In June of 1772, the ships Discovery and Chatham, captained by Dutch-born George Vancouver, entered the Straits of Juan de Fuca between what are now the state of Washington in the United States, and the province of British Columbia in Canada. Ever since, travelers meaning to go to southern Washington have ended up north, and travelers dying to go north to BC have found themselves with tickets leading them south. And sometimes, people expecting to find themselves on a lovely island for a short train jaunt find themselves instead in the wilds of the mainland for eight hours or more, ending in a town known only for its hockey team (and not really for that if you’re not a Canuck).

Three destinations in the Pacific Northwest bear witness to the mighty sea captain. Two are cities, a small one just inside Washington from Portland, Oregon, and a large one between Seattle and Whistler (where people go to ski and/or shop year round). The third, Vancouver Island, is just off the coast from Vancouver, BC. This does not help matters.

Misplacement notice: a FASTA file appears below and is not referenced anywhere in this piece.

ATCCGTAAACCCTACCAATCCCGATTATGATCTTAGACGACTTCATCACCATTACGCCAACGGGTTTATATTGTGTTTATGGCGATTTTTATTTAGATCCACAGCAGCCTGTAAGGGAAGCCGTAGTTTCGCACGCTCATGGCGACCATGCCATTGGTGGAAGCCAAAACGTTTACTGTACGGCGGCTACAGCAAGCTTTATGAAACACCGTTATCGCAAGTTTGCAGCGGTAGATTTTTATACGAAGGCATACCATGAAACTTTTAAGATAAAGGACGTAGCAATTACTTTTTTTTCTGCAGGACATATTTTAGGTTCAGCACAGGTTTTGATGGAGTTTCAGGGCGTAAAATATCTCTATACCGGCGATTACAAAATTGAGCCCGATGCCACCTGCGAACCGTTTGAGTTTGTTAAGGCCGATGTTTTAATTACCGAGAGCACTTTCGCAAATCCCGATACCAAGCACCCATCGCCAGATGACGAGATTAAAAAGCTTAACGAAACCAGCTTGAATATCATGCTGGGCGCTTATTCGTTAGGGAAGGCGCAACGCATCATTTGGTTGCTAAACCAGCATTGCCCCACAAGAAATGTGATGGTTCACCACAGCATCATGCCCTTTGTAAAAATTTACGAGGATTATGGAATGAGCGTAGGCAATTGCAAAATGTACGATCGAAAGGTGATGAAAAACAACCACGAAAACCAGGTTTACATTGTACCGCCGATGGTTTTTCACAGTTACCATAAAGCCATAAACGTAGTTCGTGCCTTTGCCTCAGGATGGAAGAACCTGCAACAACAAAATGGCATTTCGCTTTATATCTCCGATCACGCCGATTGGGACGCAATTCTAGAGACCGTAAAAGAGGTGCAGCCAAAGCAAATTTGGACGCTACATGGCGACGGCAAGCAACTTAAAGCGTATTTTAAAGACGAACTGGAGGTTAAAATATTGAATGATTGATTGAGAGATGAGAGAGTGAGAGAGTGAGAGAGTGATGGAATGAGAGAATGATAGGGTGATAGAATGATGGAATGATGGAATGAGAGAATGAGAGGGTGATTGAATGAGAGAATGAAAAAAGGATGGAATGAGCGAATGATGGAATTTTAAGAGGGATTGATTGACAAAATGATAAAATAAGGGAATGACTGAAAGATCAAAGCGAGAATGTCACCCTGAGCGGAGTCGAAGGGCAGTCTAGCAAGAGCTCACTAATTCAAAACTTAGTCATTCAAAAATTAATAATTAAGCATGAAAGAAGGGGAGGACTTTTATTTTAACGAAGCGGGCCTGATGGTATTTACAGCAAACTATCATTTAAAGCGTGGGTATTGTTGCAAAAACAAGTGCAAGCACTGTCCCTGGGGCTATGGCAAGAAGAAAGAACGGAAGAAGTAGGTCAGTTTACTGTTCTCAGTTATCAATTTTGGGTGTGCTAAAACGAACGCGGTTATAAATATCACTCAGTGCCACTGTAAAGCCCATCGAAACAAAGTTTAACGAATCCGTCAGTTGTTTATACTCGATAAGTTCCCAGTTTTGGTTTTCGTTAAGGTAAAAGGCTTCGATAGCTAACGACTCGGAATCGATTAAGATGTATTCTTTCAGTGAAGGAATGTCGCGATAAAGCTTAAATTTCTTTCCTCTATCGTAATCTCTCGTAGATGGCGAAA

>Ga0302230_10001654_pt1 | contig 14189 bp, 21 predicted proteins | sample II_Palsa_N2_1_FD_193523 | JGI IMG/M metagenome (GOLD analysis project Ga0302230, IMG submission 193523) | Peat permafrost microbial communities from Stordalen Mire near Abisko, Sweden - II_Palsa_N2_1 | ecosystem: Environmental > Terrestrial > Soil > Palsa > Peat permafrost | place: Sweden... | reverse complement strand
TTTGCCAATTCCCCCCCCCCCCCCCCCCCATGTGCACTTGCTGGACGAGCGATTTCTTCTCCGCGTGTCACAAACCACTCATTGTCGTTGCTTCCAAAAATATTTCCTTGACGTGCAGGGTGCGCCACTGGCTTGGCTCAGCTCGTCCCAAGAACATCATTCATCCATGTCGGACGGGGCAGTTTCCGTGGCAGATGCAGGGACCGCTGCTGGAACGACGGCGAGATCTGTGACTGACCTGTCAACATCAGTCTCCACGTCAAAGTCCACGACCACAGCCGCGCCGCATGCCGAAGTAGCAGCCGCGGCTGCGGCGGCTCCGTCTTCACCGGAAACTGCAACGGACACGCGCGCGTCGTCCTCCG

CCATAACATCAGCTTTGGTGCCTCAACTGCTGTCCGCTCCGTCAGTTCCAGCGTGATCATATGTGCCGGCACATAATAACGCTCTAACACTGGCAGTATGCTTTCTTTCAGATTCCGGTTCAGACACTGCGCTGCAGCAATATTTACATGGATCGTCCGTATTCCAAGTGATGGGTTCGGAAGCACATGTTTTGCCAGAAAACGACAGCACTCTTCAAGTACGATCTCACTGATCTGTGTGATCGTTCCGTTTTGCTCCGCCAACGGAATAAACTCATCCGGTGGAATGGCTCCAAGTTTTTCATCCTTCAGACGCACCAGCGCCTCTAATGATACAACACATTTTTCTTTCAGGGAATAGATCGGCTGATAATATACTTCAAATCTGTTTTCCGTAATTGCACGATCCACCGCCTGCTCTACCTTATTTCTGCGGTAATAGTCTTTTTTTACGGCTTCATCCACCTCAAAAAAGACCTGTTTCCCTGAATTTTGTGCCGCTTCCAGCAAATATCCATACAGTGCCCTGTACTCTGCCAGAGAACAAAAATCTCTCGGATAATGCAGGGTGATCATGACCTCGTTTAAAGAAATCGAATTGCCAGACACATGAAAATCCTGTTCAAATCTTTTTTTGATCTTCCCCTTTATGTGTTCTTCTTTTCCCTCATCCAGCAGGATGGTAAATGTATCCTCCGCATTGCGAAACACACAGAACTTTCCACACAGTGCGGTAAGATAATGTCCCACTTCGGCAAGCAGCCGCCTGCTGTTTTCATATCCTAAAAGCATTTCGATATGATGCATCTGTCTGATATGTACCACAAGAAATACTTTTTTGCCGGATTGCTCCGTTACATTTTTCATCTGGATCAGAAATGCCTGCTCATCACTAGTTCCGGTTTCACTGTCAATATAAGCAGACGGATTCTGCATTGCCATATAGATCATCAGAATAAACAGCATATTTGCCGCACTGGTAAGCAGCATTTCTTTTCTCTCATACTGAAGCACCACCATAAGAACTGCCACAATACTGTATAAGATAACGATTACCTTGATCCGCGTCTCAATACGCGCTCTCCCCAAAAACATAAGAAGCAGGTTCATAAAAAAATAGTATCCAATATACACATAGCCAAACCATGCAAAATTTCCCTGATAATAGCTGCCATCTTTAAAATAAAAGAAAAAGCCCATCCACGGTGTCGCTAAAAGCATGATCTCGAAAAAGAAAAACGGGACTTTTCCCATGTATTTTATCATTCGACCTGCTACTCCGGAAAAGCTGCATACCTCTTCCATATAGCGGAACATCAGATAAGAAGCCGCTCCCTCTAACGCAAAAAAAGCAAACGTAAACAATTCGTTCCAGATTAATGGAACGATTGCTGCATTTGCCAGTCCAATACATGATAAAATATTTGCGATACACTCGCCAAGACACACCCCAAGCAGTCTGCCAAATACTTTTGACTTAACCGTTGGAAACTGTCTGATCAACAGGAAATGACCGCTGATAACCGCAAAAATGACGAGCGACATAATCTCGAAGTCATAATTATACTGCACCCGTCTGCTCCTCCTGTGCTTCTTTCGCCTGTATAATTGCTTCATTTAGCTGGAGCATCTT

Personally, I have only ever been involved in one case of a mistaken Vancouver. When I graduated from college, Mom took me first to the Edmonton Mall in Alberta (the largest mall in the world until the Mall of America in Minneapolis opened soon after) where we stayed at the mall hotel and didn’t go outside—literally didn’t—for 48 hours; then on a train trip in BC. The train trip she had asked the travel agent for was about 4.5 hours, leaving from Victoria on Vancouver Island, stopping for the night in Courtenay, returning the next day. The train trip she actually bought started in Vancouver city, and went for about 8 hours up the Fraser River Valley to Prince George, a, well, town with a hockey team that the Canucks know the name of.

We enjoyed the ride—in part because the Fraser River Valley is craggy and dramatic, with rushing waters and soaring boulders and deep-green trees—and in part because we met an elderly couple, the male half of whom was a retired civil engineer with a geology background, who entertained us with natural history—and the fact that they, too, had meant to be on Vancouver Island, rather than traveling north from Vancouver city.